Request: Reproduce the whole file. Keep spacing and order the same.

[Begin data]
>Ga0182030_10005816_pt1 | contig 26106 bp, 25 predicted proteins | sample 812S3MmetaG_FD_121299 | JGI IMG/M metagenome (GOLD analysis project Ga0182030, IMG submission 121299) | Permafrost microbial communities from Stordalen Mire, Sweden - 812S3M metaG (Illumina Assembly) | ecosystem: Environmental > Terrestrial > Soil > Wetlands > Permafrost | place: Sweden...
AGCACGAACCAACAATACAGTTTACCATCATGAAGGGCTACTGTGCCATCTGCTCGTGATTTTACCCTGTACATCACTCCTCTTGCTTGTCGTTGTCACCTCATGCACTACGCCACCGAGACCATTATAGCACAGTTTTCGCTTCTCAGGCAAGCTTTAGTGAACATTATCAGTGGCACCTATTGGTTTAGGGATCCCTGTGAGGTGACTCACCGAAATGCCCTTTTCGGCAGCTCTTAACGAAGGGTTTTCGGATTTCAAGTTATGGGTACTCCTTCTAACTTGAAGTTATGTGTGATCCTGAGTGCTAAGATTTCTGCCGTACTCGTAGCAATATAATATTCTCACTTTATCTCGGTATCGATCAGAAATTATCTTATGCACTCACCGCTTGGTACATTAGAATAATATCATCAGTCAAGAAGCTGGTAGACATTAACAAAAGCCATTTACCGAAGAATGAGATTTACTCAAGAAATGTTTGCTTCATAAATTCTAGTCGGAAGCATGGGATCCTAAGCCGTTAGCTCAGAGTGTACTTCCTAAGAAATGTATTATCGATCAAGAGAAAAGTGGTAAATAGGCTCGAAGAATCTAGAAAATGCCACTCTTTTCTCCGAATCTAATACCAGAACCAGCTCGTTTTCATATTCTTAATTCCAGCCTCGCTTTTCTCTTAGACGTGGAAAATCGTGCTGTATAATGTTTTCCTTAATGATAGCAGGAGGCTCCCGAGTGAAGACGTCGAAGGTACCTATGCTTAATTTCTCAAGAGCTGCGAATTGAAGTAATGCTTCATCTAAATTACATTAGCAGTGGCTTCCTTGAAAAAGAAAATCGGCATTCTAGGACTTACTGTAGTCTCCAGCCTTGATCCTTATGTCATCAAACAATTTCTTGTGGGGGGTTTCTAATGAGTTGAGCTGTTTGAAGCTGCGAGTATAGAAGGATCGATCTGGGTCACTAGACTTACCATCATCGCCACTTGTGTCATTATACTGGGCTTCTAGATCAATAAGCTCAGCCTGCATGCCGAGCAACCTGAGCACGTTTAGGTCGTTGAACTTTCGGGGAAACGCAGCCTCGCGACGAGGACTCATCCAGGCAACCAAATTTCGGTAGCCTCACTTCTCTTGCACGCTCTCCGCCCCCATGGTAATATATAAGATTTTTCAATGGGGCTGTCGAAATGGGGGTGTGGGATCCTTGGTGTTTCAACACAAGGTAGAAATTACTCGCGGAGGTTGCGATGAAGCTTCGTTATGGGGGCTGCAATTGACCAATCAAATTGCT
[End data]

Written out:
>Ga0182030_10005816_pt1 | contig 26106 bp, 25 predicted proteins | sample 812S3MmetaG_FD_121299 | JGI IMG/M metagenome (GOLD analysis project Ga0182030, IMG submission 121299) | Permafrost microbial communities from Stordalen Mire, Sweden - 812S3M metaG (Illumina Assembly) | ecosystem: Environmental > Terrestrial > Soil > Wetlands > Permafrost | place: Sweden...
AGCACGAACCAACAATACAGTTTACCATCATGAAGGGCTACTGTGCCATCTGCTCGTGATTTTACCCTGTACATCACTCCTCTTGCTTGTCGTTGTCACCTCATGCACTACGCCACCGAGACCATTATAGCACAGTTTTCGCTTCTCAGGCAAGCTTTAGTGAACATTATCAGTGGCACCTATTGGTTTAGGGATCCCTGTGAGGTGACTCACCGAAATGCCCTTTTCGGCAGCTCTTAACGAAGGGTTTTCGGATTTCAAGTTATGGGTACTCCTTCTAACTTGAAGTTATGTGTGATCCTGAGTGCTAAGATTTCTGCCGTACTCGTAGCAATATAATATTCTCACTTTATCTCGGTATCGATCAGAAATTATCTTATGCACTCACCGCTTGGTACATTAGAATAATATCATCAGTCAAGAAGCTGGTAGACATTAACAAAAGCCATTTACCGAAGAATGAGATTTACTCAAGAAATGTTTGCTTCATAAATTCTAGTCGGAAGCATGGGATCCTAAGCCGTTAGCTCAGAGTGTACTTCCTAAGAAATGTATTATCGATCAAGAGAAAAGTGGTAAATAGGCTCGAAGAATCTAGAAAATGCCACTCTTTTCTCCGAATCTAATACCAGAACCAGCTCGTTTTCATATTCTTAATTCCAGCCTCGCTTTTCTCTTAGACGTGGAAAATCGTGCTGTATAATGTTTTCCTTAATGATAGCAGGAGGCTCCCGAGTGAAGACGTCGAAGGTACCTATGCTTAATTTCTCAAGAGCTGCGAATTGAAGTAATGCTTCATCTAAATTACATTAGCAGTGGCTTCCTTGAAAAAGAAAATCGGCATTCTAGGACTTACTGTAGTCTCCAGCCTTGATCCTTATGTCATCAAACAATTTCTTGTGGGGGGTTTCTAATGAGTTGAGCTGTTTGAAGCTGCGAGTATAGAAGGATCGATCTGGGTCACTAGACTTACCATCATCGCCACTTGTGTCATTATACTGGGCTTCTAGATCAATAAGCTCAGCCTGCATGCCGAGCAACCTGAGCACGTTTAGGTCGTTGAACTTTCGGGGAAACGCAGCCTCGCGACGAGGACTCATCCAGGCAACCAAATTTCGGTAGCCTCACTTCTCTTGCACGCTCTCCGCCCCCATGGTAATATATAAGATTTTTCAATGGGGCTGTCGAAATGGGGGTGTGGGATCCTTGGTGTTTCAACACAAGGTAGAAATTACTCGCGGAGGTTGCGATGAAGCTTCGTTATGGGGGCTGCAATTGACCAATCAAATTGCT